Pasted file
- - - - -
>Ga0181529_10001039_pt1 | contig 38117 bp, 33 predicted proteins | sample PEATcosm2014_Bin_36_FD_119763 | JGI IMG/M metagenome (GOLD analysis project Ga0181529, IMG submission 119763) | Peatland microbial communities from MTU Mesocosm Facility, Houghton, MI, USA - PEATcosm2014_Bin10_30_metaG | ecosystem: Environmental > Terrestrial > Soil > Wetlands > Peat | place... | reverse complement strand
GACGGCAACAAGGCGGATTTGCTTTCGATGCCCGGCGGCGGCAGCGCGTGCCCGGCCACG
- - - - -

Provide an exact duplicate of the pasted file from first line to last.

>Ga0181529_10001039_pt1 | contig 38117 bp, 33 predicted proteins | sample PEATcosm2014_Bin_36_FD_119763 | JGI IMG/M metagenome (GOLD analysis project Ga0181529, IMG submission 119763) | Peatland microbial communities from MTU Mesocosm Facility, Houghton, MI, USA - PEATcosm2014_Bin10_30_metaG | ecosystem: Environmental > Terrestrial > Soil > Wetlands > Peat | place... | reverse complement strand
GACGGCAACAAGGCGGATTTGCTTTCGATGCCCGGCGGCGGCAGCGCGTGCCCGGCCACG